Consider giving education this festive season

By Staff Writer
With the December holidays edging closer, most people are already thinking about what to buy their loved ones. However, with consumers still keeping a close rein on their purse strings, this festive season is a good opportunity for South Africans to consider longer lasting gifts for their children.

A recently published festive season spending survey by Deloitte showed that 62% of South African shoppers indicated they would spend the same or less than they did last year over the holiday season, while 78% said they would not buy on impulse.

According to Anil Jugmohan, Investment Analyst at Nedgroup Investments, with parents choosing their gifts more carefully in the current economic climate, one of the best presents one can offer their child is the opportunity for a good education.

"By allocating a portion of your holiday and festive season spending money to a savings or investment fund for your child's education, parents are offering one of the most valuable gifts there is to give. It shows your children that you care enough about them to invest in their future."

Jugmohan says parents should consider all the various saving options that are available to them. One way to invest in education this festive season is through Fundisa - a joint initiative between Government and the unit trust industry. It aims to encourage and incentivise individuals to save for children's tertiary education by supplementing your contributions with additional funds.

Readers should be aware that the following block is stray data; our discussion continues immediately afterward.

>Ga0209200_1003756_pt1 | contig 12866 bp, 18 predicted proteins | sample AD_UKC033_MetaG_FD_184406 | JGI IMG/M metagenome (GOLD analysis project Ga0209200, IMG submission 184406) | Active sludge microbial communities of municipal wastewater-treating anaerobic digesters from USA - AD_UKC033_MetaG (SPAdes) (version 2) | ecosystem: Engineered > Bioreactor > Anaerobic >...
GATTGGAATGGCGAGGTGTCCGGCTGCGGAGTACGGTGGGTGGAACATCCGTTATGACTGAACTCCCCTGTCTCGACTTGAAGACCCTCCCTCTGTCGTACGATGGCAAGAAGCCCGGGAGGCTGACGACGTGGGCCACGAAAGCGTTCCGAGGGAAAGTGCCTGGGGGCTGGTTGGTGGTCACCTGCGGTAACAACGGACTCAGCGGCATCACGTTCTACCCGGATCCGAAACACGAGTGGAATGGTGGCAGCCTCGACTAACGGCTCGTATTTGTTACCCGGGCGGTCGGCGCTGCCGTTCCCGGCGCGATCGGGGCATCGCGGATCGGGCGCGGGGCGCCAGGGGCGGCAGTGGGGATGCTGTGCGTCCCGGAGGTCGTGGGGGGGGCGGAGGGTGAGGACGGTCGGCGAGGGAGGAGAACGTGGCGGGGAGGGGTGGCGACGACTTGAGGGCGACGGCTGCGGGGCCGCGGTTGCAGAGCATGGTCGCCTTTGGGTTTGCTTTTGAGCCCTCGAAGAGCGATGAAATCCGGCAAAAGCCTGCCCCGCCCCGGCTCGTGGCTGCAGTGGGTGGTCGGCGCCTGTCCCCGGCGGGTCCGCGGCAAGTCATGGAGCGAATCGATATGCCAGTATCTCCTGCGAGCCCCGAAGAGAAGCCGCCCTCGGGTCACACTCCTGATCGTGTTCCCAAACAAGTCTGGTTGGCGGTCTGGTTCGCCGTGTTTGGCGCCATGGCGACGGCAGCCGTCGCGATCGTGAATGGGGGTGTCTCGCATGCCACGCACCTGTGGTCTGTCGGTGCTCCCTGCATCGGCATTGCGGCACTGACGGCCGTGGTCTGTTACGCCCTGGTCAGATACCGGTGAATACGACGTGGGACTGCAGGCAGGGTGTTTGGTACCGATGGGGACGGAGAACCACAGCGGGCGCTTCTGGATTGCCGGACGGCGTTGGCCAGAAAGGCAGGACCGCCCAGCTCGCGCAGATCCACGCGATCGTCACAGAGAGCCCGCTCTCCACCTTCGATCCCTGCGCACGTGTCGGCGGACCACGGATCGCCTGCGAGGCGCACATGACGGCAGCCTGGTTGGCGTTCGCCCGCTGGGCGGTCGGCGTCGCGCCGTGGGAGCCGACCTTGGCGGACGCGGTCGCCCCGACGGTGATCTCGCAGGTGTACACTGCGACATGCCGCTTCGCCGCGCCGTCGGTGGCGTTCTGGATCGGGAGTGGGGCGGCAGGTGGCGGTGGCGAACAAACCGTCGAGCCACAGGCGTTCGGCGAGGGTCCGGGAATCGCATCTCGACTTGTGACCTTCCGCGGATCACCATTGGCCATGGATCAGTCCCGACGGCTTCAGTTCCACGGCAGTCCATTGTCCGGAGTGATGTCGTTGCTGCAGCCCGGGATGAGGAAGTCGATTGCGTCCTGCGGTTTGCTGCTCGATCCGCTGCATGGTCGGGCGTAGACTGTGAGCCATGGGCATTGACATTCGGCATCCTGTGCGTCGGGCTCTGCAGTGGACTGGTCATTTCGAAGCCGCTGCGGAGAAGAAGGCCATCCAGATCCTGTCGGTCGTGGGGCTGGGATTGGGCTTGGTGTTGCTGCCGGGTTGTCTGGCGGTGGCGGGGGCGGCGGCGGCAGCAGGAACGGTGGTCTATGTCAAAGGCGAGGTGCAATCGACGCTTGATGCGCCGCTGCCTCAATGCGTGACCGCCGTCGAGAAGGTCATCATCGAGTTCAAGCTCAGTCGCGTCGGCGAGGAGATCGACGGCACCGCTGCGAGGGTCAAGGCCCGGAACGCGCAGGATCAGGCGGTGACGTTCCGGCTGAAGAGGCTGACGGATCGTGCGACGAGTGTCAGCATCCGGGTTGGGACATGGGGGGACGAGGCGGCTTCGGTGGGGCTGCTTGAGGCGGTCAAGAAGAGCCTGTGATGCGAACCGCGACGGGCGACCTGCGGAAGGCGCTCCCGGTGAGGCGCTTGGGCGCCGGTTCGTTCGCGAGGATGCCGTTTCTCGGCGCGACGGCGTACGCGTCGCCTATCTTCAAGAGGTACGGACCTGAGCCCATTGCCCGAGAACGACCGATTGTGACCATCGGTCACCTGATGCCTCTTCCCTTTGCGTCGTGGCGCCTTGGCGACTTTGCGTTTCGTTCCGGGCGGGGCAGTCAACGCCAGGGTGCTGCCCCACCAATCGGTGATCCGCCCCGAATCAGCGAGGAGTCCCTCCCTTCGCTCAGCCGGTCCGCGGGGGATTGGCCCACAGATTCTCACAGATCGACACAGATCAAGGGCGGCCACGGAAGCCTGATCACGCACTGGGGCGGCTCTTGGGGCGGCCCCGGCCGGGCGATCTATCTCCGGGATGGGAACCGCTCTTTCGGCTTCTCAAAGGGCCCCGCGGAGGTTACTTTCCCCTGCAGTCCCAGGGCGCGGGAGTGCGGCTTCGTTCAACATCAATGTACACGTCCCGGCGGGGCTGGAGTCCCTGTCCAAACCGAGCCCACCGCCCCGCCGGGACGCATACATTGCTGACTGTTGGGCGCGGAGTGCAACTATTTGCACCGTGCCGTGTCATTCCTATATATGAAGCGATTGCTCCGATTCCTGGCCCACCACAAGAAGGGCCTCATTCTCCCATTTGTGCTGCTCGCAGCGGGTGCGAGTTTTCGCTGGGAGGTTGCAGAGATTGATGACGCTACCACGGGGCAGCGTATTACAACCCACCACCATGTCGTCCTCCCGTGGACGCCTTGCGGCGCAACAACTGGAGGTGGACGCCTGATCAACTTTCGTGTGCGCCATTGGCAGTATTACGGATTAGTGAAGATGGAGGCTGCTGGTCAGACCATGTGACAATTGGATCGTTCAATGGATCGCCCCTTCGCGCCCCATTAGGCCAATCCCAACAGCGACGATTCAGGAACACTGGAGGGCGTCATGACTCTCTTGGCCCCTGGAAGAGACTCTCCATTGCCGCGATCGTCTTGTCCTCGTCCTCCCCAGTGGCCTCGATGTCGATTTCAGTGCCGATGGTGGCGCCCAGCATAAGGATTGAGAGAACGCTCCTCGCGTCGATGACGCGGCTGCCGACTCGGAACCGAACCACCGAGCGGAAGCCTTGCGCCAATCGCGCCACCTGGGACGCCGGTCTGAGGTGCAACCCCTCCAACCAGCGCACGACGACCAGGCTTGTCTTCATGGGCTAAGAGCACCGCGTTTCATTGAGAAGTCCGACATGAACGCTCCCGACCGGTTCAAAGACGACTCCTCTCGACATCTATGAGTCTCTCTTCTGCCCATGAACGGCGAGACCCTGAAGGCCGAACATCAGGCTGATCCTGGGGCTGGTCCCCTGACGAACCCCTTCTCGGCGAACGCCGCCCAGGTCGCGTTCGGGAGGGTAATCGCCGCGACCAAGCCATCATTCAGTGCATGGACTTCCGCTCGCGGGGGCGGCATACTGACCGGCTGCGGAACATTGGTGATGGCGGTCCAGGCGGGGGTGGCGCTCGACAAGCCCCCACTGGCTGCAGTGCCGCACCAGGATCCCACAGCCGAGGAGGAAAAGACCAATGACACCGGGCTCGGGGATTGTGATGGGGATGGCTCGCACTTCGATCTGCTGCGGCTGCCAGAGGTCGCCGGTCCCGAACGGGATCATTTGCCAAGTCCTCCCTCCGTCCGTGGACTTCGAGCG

"By investing relatively small monthly payments - the amount it would cost to buy a small gift for example - the Fundisa fund can accumulate an attractive lump sum by the time the child is ready for university," he says.

For every R4 that you contribute to the fund the government and unit trust industry will contribute an additional R1. This additional contribution is limited, however, to a maximum of R600 per child per year, but investors are encouraged to put as much into the fund as they wish since it earns very competitive rates of interest. The government bonus also earns interest as well, explains Jugmohan.

"This becomes a very significant contribution in the long-term and is one of the reasons that we support this initiative," says Jugmohan.

Other savings vehicles that Jugmohan says that many parents consider are unit trusts, endowment policies and trust funds.

"Unit trusts are collective funds which allow investors to pool their money into a single vehicle that may include various asset classes. This spreads their risk, and will also allow parents the benefit of professional fund management" says Jugmohan.

According to Jugmohan, an Endowment Policy may work well for people who need more discipline when saving for their children's education. The downside to these products are the inherent inflexibility and higher costs though.

The popular saying, ‘knowledge is power' is especially true in Africa. Education is one of the most significant avenues through which childhood aspirations can be realised. "While saving for your child's education may be the primary goal huge satisfaction comes from watching them reap the benefits that a college or university degree offers," says Jugmohan

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